The first Bradbury was Fahrenheit 451 in high school. Then it was an assignment. However, I caught some of the delight when a science teacher used it as an example when he was teaching us about the properties of different materials (such as when a sheet of paper would burn and, of course, when a book would burn.) Got my attention.

    Great post. I’ve read a couple of those stories and will seek out the rest.

    Terri

  2. “The seller of lightning rods arrived just ahead of the storm.” One of the best first lines of any book I’ve ever read is from SOMETHING WICKED THIS WAY COMES by Bradbury. You wanna talk about a dark tale, this is it. Two thirteen-year-old boys figure out the grisly secrets of the Cooger & Dark’s Pandemonium Shadow Show. I still have the 1962 paperback I bought in 7th grade. Scared the you-know-what out of me. R.I.P Mr. Bradbury. And thank you for all the thrills and chills you’ve given us.

  3. Reading The Illustrated Man in junior high was one of those life altering encounters with the written word. I was just blown away with the breadth of RB’s imagination. “The Veldt” particularly stood out for me, probably because it’s the first in the collection. Or maybe because it was just plain chilling. Either way, I knew I was in for a lifelong ride with this man.

    Living in SoCal I had the chance to hear RB speak on several occasions, most notably at the local branch of the LA library that was the one I’d grown up with. Here we spoke briefly and he encouraged me in my writing, which was just getting underway. Priceless.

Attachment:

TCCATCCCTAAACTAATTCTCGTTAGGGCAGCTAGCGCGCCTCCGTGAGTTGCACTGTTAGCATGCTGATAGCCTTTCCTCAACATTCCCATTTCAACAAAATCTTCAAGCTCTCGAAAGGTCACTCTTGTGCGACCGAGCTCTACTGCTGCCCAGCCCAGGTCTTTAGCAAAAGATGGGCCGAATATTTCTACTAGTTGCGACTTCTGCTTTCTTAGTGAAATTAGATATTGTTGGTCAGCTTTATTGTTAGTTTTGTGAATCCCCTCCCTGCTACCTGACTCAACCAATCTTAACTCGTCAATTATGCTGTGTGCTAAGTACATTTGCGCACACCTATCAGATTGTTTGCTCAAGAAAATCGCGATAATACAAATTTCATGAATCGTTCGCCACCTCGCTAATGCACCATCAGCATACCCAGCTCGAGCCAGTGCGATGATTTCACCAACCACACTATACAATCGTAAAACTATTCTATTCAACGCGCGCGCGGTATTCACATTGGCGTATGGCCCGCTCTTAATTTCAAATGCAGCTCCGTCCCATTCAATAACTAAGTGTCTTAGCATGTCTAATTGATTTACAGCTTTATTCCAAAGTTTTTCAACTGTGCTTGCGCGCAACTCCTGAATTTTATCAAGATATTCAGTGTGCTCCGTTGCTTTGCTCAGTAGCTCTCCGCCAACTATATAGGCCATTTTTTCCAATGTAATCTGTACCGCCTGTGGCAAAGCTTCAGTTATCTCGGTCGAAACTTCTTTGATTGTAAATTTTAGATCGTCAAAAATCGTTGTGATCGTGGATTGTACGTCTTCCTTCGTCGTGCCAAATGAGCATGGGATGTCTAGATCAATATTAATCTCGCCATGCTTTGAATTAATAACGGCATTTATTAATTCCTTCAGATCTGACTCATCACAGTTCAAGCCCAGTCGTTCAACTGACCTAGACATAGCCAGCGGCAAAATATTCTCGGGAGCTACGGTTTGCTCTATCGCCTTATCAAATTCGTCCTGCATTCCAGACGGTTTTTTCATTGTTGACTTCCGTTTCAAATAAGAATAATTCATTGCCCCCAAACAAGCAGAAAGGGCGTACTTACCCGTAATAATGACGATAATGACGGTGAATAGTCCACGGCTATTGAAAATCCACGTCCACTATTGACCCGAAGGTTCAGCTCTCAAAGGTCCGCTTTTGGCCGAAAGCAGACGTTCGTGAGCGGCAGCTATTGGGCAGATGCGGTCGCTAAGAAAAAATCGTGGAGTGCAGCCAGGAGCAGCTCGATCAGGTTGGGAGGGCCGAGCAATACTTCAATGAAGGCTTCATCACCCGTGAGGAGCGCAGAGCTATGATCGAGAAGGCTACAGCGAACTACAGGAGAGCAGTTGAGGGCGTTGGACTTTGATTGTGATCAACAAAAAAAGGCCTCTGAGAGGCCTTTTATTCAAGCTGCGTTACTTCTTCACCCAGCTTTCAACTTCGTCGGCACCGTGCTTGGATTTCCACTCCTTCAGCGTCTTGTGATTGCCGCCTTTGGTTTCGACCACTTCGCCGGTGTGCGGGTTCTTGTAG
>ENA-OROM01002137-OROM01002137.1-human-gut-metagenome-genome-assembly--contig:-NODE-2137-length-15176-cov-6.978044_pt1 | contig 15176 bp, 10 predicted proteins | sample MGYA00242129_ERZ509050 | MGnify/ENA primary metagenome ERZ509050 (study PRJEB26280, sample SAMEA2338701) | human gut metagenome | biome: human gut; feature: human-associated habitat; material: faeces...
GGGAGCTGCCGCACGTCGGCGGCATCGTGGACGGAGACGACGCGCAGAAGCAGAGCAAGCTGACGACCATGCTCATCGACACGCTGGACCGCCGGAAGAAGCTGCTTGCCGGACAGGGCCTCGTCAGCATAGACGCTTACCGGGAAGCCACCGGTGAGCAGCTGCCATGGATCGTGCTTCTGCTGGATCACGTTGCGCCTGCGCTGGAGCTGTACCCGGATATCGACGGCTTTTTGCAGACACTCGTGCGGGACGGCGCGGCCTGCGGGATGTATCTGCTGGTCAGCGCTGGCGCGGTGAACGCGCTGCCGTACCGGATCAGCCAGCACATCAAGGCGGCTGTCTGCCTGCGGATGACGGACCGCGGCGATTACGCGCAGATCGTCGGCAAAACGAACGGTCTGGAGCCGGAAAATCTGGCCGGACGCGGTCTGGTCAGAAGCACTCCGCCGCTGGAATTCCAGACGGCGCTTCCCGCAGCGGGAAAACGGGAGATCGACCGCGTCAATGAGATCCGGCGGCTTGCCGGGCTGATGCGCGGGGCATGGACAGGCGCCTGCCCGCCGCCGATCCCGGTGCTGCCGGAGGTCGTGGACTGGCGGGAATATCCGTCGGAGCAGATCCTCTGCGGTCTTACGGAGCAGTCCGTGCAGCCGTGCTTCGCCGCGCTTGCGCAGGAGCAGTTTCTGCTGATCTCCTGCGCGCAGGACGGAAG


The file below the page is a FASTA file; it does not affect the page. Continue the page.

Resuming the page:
4. I shared something with Mr. Bradbury. I grew up in Green Town! Would you believe that we weren’t assigned to read ANY of his books in school? I stumbled onto him myself.

    I remember most his line in 451-where Clarice (I hope I recalled her name right) says to the hero: “Children didn’t used to kill children.”

    His ability to read our society is and was astouding!

  5. Something Wicked This Way Comes still gives me a delicious shiver, and I always approach a carousel a little bit nervously. But it had a good ending (they beat the monsters!), so it’s a scary ride, but things turn out. I think that’s why I enjoyed it so much.

  6. ZEN IN THE ART OF WRITING: RELEASING THE CREATIVE GENIUS WITHIN YOU.

    1990. I find it fascinating to read his essays on what he thought about writing.

    RIP, Mr. Bradbury.

  7. 451 always hits the mark with me, chilling me to the marrow in just the right way. But I recently stumbled upon one of his short stories, “The Dog in the Red Bandana.” It’s remarkable on many levels (characteristic of RB’s work) but there was another element here, in that when I read it aloud at the dinner table, my kids listened closely and when it was over, they remained silent for a long while. Reverent, even. Perhaps because kids and dogs have such natural affinities, perhaps because an abstract concept became utterly real and tangible. But the story hit them like a heart-bomb. Here’s a link to it. By the way, RB wrote it two years ago — at age 89.

    http://www.mbird.com/2012/06/the-dog-in-the-red-bandana-ray-bradbury/

  8. Thanks for sharing. For those of you who mentioned SOMETHING WICKED THIS WAY COMES…anyone reading that book would almost have to think twice about attending a carnival. I think about it every August, when the state and county fairs start up.

    A postscript…I picked my 14 year-old daughter up last night after her boyfriend’s parents had invited her over for dinner. She was clutching the house copy of THE ILLUSTRATED MAN, a first edition hardcover no less. She had, unbeknownst to me, lent it to the lad to read. My initial reaction was “YIKES!” followed by “Great!” It’s not a museum piece, it’s a book, regardless of its values to collectors. And when I found out that it was his first exposure to Bradbury, all the better. Last word was that he was headed to the library for more, more, more. It doesn’t get any better than that.

  9. “There Will Come Soft Rains” from, first, Collier’s magazine then, a few month later, The Martian Chronicles. The quietest, most beautiful, and most chilling argument against nuclear war ever.